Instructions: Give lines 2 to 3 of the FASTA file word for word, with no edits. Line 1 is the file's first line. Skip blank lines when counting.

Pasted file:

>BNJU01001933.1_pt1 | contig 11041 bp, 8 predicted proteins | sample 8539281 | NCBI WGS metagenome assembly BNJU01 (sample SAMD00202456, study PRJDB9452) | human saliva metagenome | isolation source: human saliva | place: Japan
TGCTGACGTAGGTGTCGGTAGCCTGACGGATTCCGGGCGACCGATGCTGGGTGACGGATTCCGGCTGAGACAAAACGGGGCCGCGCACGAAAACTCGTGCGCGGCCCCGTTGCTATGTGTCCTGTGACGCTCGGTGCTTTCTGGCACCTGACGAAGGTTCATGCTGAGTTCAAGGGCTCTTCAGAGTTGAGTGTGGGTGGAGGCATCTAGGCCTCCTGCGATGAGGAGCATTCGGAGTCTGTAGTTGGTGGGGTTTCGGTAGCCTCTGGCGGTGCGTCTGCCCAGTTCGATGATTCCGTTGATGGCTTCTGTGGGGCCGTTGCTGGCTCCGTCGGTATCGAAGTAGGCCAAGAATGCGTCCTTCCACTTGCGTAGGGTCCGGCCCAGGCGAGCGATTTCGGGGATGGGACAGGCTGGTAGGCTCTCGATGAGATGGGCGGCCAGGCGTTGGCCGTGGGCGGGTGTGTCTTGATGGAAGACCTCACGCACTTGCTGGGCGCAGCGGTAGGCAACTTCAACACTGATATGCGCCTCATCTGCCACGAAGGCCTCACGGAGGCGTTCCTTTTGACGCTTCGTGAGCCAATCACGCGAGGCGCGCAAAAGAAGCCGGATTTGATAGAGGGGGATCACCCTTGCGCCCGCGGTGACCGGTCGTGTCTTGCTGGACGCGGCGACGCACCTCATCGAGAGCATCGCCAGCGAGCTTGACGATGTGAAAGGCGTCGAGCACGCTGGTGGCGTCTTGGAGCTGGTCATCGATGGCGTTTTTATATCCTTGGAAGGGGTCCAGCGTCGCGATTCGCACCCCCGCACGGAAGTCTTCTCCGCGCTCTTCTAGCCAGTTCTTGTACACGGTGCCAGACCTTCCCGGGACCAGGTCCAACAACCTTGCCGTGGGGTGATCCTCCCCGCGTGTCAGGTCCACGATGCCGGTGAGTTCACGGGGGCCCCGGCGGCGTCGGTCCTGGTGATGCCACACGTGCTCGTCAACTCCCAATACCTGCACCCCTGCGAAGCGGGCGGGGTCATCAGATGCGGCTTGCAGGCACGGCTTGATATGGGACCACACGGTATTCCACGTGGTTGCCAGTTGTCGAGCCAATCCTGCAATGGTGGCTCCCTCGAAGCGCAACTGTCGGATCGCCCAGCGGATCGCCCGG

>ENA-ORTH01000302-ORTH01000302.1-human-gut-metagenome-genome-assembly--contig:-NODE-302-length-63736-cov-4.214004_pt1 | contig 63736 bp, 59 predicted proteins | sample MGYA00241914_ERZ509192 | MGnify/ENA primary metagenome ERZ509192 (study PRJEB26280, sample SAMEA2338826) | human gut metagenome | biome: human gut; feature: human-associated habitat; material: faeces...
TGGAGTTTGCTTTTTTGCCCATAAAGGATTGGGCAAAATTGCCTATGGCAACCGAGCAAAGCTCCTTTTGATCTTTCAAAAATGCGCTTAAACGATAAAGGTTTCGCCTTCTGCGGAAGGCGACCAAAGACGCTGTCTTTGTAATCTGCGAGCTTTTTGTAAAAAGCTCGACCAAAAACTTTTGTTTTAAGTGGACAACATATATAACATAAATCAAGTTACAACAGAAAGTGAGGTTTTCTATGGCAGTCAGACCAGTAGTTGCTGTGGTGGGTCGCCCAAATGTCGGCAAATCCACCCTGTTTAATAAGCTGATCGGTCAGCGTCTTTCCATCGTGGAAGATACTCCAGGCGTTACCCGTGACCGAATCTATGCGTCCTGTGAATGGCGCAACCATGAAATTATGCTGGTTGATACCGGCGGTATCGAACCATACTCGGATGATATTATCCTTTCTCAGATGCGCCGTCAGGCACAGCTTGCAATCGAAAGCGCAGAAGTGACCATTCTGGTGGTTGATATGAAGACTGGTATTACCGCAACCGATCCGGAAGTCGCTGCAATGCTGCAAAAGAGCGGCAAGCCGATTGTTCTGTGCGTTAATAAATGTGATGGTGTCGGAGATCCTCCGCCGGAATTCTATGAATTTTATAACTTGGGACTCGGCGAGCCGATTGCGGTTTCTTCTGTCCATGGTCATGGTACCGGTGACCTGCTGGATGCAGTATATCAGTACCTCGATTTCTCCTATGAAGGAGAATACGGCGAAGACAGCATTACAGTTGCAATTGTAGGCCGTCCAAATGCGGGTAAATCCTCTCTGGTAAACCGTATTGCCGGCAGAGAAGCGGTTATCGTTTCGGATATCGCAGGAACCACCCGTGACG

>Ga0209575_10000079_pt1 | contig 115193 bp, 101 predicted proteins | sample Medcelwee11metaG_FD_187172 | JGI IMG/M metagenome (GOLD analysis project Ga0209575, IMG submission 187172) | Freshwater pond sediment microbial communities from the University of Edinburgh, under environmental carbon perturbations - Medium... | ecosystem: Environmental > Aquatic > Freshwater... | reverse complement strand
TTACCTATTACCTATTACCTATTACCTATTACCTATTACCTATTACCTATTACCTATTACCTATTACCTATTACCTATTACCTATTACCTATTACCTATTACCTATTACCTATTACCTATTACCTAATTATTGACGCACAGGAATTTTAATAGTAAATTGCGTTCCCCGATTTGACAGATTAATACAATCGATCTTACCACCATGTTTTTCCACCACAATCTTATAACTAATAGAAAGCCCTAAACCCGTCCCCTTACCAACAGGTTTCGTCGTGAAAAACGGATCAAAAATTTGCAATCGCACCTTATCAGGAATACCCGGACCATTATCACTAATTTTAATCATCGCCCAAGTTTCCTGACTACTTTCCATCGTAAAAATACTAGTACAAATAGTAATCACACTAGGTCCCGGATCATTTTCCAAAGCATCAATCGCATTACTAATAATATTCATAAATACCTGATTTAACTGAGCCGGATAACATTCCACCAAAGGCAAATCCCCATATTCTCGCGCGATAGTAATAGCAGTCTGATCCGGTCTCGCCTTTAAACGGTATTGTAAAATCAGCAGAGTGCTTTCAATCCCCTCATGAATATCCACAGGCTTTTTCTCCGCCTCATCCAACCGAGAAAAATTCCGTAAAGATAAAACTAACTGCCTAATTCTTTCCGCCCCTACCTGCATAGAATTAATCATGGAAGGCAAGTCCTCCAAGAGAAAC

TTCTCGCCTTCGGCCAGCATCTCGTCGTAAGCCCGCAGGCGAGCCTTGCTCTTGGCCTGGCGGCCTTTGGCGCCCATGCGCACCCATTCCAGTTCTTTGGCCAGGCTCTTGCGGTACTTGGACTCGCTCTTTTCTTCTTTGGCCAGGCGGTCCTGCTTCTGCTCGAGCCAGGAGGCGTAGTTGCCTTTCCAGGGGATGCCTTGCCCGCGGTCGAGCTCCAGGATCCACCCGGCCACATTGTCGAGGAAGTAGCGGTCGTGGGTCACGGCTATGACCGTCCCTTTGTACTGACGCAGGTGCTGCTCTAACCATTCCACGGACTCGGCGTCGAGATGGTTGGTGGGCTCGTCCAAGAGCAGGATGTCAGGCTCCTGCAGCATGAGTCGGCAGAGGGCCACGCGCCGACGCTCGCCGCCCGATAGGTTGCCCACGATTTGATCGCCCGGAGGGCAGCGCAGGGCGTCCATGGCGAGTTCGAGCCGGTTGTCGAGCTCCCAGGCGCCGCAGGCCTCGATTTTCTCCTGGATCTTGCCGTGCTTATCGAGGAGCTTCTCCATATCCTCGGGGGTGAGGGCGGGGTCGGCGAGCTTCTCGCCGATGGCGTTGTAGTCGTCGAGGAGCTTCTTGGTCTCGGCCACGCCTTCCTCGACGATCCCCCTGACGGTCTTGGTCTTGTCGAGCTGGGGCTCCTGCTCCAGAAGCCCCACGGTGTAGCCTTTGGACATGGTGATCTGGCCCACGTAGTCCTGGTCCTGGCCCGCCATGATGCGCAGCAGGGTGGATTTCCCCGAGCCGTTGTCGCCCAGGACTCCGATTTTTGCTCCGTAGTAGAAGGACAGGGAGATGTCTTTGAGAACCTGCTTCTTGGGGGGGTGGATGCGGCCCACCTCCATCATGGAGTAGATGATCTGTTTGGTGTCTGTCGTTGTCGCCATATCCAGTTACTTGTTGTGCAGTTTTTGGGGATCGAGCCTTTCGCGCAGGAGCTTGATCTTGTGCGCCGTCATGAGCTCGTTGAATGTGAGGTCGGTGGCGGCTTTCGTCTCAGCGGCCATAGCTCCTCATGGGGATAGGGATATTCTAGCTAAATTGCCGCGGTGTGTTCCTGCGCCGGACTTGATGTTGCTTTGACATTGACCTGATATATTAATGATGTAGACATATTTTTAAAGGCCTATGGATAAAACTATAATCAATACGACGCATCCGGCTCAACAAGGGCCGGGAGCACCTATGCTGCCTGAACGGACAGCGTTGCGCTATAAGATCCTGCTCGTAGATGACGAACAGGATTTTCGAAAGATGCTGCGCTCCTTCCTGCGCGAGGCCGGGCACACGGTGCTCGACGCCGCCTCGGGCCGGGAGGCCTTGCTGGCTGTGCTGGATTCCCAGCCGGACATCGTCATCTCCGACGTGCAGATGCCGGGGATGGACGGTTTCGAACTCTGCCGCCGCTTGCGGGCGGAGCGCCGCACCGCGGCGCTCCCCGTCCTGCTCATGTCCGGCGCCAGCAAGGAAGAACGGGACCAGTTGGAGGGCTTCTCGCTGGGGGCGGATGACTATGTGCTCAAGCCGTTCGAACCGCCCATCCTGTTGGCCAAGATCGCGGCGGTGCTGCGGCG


TGCTGACGTAGGTGTCGGTAGCCTGACGGATTCCGGGCGACCGATGCTGGGTGACGGATTCCGGCTGAGACAAAACGGGGCCGCGCACGAAAACTCGTGCGCGGCCCCGTTGCTATGTGTCCTGTGACGCTCGGTGCTTTCTGGCACCTGACGAAGGTTCATGCTGAGTTCAAGGGCTCTTCAGAGTTGAGTGTGGGTGGAGGCATCTAGGCCTCCTGCGATGAGGAGCATTCGGAGTCTGTAGTTGGTGGGGTTTCGGTAGCCTCTGGCGGTGCGTCTGCCCAGTTCGATGATTCCGTTGATGGCTTCTGTGGGGCCGTTGCTGGCTCCGTCGGTATCGAAGTAGGCCAAGAATGCGTCCTTCCACTTGCGTAGGGTCCGGCCCAGGCGAGCGATTTCGGGGATGGGACAGGCTGGTAGGCTCTCGATGAGATGGGCGGCCAGGCGTTGGCCGTGGGCGGGTGTGTCTTGATGGAAGACCTCACGCACTTGCTGGGCGCAGCGGTAGGCAACTTCAACACTGATATGCGCCTCATCTGCCACGAAGGCCTCACGGAGGCGTTCCTTTTGACGCTTCGTGAGCCAATCACGCGAGGCGCGCAAAAGAAGCCGGATTTGATAGAGGGGGATCACCCTTGCGCCCGCGGTGACCGGTCGTGTCTTGCTGGACGCGGCGACGCACCTCATCGAGAGCATCGCCAGCGAGCTTGACGATGTGAAAGGCGTCGAGCACGCTGGTGGCGTCTTGGAGCTGGTCATCGATGGCGTTTTTATATCCTTGGAAGGGGTCCAGCGTCGCGATTCGCACCCCCGCACGGAAGTCTTCTCCGCGCTCTTCTAGCCAGTTCTTGTACACGGTGCCAGACCTTCCCGGGACCAGGTCCAACAACCTTGCCGTGGGGTGATCCTCCCCGCGTGTCAGGTCCACGATGCCGGTGAGTTCACGGGGGCCCCGGCGGCGTCGGTCCTGGTGATGCCACACGTGCTCGTCAACTCCCAATACCTGCACCCCTGCGAAGCGGGCGGGGTCATCAGATGCGGCTTGCAGGCACGGCTTGATATGGGACCACACGGTATTCCACGTGGTTGCCAGTTGTCGAGCCAATCCTGCAATGGTGGCTCCCTCGAAGCGCAACTGTCGGATCGCCCAGCGGATCGCCCGG

>ENA-ORTH01000302-ORTH01000302.1-human-gut-metagenome-genome-assembly--contig:-NODE-302-length-63736-cov-4.214004_pt1 | contig 63736 bp, 59 predicted proteins | sample MGYA00241914_ERZ509192 | MGnify/ENA primary metagenome ERZ509192 (study PRJEB26280, sample SAMEA2338826) | human gut metagenome | biome: human gut; feature: human-associated habitat; material: faeces...